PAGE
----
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Is Vocational Education A Trap For Investors And Taxpayers Alike?

Source: CollegeDegrees360, flickr creative commons

Far too few investors stop to think whether companies they invest in really earn sustainable profits.

And as investors in Vocation Limited (ASX:VET) have discovered, that can be a very expensive mistake. Yesterday, that company was placed into voluntary administration. Those investors who thought the company could endlessly profit from government subsidy of private education have seen their investment thesis backfire resoundingly.

Another company in the sector is Australian Careers Network Ltd (ASX:ACO), which saw its share price soar more than 170% in the last 12 months, before shares were abruptly suspended from trading on October 15 this year.

The “notices regarding non-compliances,” that triggered the suspension came after an investigation by Fairfax that shone a light on the practices of brokers enrolling students in courses run by Australian Careers Network (ACN) subsidiaries.

Undercover footage supplied by Fairfax revealed a business culture that makes me very uncomfortable, and the Australian Skills Quality Authority wasn’t blind to it either. It noted in a recent report that it “used the information published in the media to inform its regulatory strategy.” To me, this is an example of how overly aggressive sales practices are an alarm bell when it comes to selling products that are subsidised by the government.

Aggressive growth then a trading suspension

Australian Careers Network listed on the ASX less than a year ago, in December 2014. Since then, it has grown revenues rapidly, exceeding its own prospectus forecasts by over 75%. The company’s strategy involves selling courses that are supported by government programs.

At the company’s AGM, Chairman Stephen R Williams said its strategy “led to our acquisition of Phoenix Institute of Australia (Phoenix) in January which enabled the Company to access the provision of higher education courses and adding new diploma courses on scope importantly accessing the VET FEE-HELP Scheme…”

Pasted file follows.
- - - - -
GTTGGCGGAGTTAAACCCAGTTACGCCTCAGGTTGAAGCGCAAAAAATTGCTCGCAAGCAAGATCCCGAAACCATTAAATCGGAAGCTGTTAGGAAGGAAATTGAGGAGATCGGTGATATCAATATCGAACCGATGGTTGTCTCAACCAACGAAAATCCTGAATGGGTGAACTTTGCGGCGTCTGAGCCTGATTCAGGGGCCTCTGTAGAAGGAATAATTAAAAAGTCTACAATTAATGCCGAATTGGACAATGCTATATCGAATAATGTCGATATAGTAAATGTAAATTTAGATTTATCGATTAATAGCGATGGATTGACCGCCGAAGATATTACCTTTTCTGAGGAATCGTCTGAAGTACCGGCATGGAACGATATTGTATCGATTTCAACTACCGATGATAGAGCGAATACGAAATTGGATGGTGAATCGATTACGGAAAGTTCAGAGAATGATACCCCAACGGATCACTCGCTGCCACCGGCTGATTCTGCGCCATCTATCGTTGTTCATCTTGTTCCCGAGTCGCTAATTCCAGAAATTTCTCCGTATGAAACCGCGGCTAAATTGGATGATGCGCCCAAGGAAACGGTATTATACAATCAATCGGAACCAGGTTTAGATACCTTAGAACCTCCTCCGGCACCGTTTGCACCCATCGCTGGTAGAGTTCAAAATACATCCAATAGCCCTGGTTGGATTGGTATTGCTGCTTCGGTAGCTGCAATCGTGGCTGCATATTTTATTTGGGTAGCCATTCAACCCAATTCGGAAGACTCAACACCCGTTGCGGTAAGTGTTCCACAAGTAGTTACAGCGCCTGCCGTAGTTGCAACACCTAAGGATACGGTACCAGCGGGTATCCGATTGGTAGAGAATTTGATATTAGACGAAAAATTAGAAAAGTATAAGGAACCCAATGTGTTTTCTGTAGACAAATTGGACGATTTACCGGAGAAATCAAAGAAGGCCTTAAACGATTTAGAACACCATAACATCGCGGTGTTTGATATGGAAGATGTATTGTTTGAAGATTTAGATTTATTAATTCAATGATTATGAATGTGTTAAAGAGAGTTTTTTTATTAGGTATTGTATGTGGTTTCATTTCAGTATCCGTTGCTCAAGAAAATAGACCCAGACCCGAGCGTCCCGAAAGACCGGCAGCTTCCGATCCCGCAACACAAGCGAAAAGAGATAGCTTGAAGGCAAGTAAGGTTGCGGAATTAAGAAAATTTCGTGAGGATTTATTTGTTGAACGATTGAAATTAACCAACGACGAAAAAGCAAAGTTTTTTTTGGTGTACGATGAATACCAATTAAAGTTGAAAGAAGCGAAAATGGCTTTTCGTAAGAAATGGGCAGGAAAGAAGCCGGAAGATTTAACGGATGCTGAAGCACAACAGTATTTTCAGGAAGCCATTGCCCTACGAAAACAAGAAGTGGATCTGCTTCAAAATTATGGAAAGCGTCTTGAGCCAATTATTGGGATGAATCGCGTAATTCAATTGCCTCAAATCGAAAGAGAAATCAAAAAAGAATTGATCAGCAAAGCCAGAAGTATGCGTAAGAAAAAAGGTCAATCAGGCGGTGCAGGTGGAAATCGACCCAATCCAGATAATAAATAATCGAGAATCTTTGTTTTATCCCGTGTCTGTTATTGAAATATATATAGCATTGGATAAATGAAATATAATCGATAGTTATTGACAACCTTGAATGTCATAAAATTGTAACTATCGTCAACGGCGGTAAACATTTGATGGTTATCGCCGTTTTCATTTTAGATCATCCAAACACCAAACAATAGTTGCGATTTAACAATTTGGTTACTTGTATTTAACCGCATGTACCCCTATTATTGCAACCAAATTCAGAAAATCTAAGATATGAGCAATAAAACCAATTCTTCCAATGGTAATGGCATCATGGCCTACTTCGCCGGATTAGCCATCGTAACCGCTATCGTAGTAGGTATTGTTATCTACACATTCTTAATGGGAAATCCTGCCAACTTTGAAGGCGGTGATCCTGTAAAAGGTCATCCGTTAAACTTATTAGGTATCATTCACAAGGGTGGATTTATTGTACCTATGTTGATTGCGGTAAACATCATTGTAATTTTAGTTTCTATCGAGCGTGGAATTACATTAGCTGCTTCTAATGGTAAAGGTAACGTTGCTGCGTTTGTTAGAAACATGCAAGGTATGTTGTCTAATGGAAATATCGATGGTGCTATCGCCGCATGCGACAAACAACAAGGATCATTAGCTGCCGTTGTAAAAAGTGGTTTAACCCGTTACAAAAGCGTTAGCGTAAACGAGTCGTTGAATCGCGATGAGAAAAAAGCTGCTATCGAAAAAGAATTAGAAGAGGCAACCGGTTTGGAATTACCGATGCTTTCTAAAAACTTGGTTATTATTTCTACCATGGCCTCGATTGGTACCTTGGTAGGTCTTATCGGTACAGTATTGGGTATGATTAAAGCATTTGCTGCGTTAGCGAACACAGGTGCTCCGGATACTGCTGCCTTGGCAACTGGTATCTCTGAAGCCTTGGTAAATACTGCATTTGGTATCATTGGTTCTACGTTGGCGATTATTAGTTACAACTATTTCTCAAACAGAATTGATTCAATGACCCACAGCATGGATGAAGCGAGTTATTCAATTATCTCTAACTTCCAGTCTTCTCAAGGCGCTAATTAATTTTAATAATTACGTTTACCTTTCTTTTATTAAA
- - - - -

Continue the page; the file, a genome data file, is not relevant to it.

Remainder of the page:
And there’s no doubt the federal government’s FEE-HELP helped boost enrolments. “By widening our student base with VET FEEHELP Scheme accreditation,” said Williams, “we experienced considerable growth in student enrolment numbers over the last six months…”

Should taxpayers be supporting Phoenix Institute students?

Australian Careers Network continues to update shareholders on its dealings with regulators, who delayed a number of FEE-HELP payments to the company’s subsidiaries. On October 20, the Australian Skills Quality Authority (ASQA) stated its intention to cancel the registration of the Phoenix Institute. On November 24 ASQA confirmed it would revoke Phoenix Institute’s registration as a training organisation. The next day, the company announced that the Commonwealth Department of Education and the ACCC have brought proceedings against Phoenix Institute.

While the saga is yet to play out, ACN shareholders ought to ask themselves if taxpayers are getting good value for money when they support students to study ACN courses.

For example, The Phoenix Institute offers an Advanced Diploma of Transpersonal Art Therapy, which can be completed within a year, for the price of $18,000.

To put that in context, that figure is somewhere between 50% and 75% of the cost a 3-year psychology degree at a good university.

But it is mighty steep compared to the $4,400 it will cost you to do a 1 year art therapy training course (not a government diploma) at the Centre for Educational and Clinical Art Therapy.

According to a promotional video from Phoenix Institute, its course provides “a really solid foundation about being able to offer creative and arts based activities to work with other people to enhance health and well-being.” In that video, the Director of Studies says, “we don’t deal necessarily with symptoms or diagnoses, rather we actually, really listen to the person…”

The fact is you don’t need to do a $18,000 course to become an art therapist, or to learn to “really listen.”

Foolish takeaway

Investors in fellow private education provider Vocation Limited have virtually lost their entire investment since regulatory scrutiny brought the company to its knees. Before investing in this sector, consider whether the government will keep supporting these companies. After all the Commonwealth will spend $3 billion this year alone on vocational education and training Fee-Help loans, while another $3 billion will be spent by the states subsidising certificate courses.

Is that sustainable?

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Motley Fool contributor Claude Walker has no position in any stocks mentioned. He welcomes feedback via twitter @claudedwalker or Google Plus. The Motley Fool Australia has no position in any of the stocks mentioned. We Fools may not all hold the same opinions, but we all believe that considering a diverse range of insights makes us better investors. The Motley Fool has a disclosure policy. This article contains general investment advice only (under AFSL 400691). Authorised by Bruce Jackson.

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